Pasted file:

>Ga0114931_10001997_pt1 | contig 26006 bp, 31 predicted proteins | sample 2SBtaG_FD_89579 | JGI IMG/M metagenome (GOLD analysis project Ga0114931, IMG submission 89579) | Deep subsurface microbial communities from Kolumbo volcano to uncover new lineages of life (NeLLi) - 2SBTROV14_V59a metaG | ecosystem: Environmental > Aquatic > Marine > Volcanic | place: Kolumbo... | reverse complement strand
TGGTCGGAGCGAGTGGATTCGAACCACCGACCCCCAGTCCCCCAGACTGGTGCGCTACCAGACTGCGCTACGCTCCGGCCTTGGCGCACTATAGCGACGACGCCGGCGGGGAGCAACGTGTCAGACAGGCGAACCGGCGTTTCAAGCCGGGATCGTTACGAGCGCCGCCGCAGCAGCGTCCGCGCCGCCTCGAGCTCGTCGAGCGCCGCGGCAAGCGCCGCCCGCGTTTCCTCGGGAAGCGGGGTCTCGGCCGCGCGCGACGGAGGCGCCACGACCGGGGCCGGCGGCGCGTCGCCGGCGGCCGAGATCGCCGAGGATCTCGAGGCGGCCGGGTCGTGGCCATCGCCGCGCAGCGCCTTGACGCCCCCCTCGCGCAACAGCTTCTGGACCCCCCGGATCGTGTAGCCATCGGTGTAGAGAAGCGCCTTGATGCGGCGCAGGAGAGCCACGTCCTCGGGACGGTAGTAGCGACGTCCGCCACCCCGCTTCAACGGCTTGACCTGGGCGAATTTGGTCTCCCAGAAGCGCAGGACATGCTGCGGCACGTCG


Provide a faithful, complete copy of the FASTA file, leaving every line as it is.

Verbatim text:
>Ga0114931_10001997_pt1 | contig 26006 bp, 31 predicted proteins | sample 2SBtaG_FD_89579 | JGI IMG/M metagenome (GOLD analysis project Ga0114931, IMG submission 89579) | Deep subsurface microbial communities from Kolumbo volcano to uncover new lineages of life (NeLLi) - 2SBTROV14_V59a metaG | ecosystem: Environmental > Aquatic > Marine > Volcanic | place: Kolumbo... | reverse complement strand
TGGTCGGAGCGAGTGGATTCGAACCACCGACCCCCAGTCCCCCAGACTGGTGCGCTACCAGACTGCGCTACGCTCCGGCCTTGGCGCACTATAGCGACGACGCCGGCGGGGAGCAACGTGTCAGACAGGCGAACCGGCGTTTCAAGCCGGGATCGTTACGAGCGCCGCCGCAGCAGCGTCCGCGCCGCCTCGAGCTCGTCGAGCGCCGCGGCAAGCGCCGCCCGCGTTTCCTCGGGAAGCGGGGTCTCGGCCGCGCGCGACGGAGGCGCCACGACCGGGGCCGGCGGCGCGTCGCCGGCGGCCGAGATCGCCGAGGATCTCGAGGCGGCCGGGTCGTGGCCATCGCCGCGCAGCGCCTTGACGCCCCCCTCGCGCAACAGCTTCTGGACCCCCCGGATCGTGTAGCCATCGGTGTAGAGAAGCGCCTTGATGCGGCGCAGGAGAGCCACGTCCTCGGGACGGTAGTAGCGACGTCCGCCACCCCGCTTCAACGGCTTGACCTGGGCGAATTTGGTCTCCCAGAAGCGCAGGACATGCTGCGGCACGTCG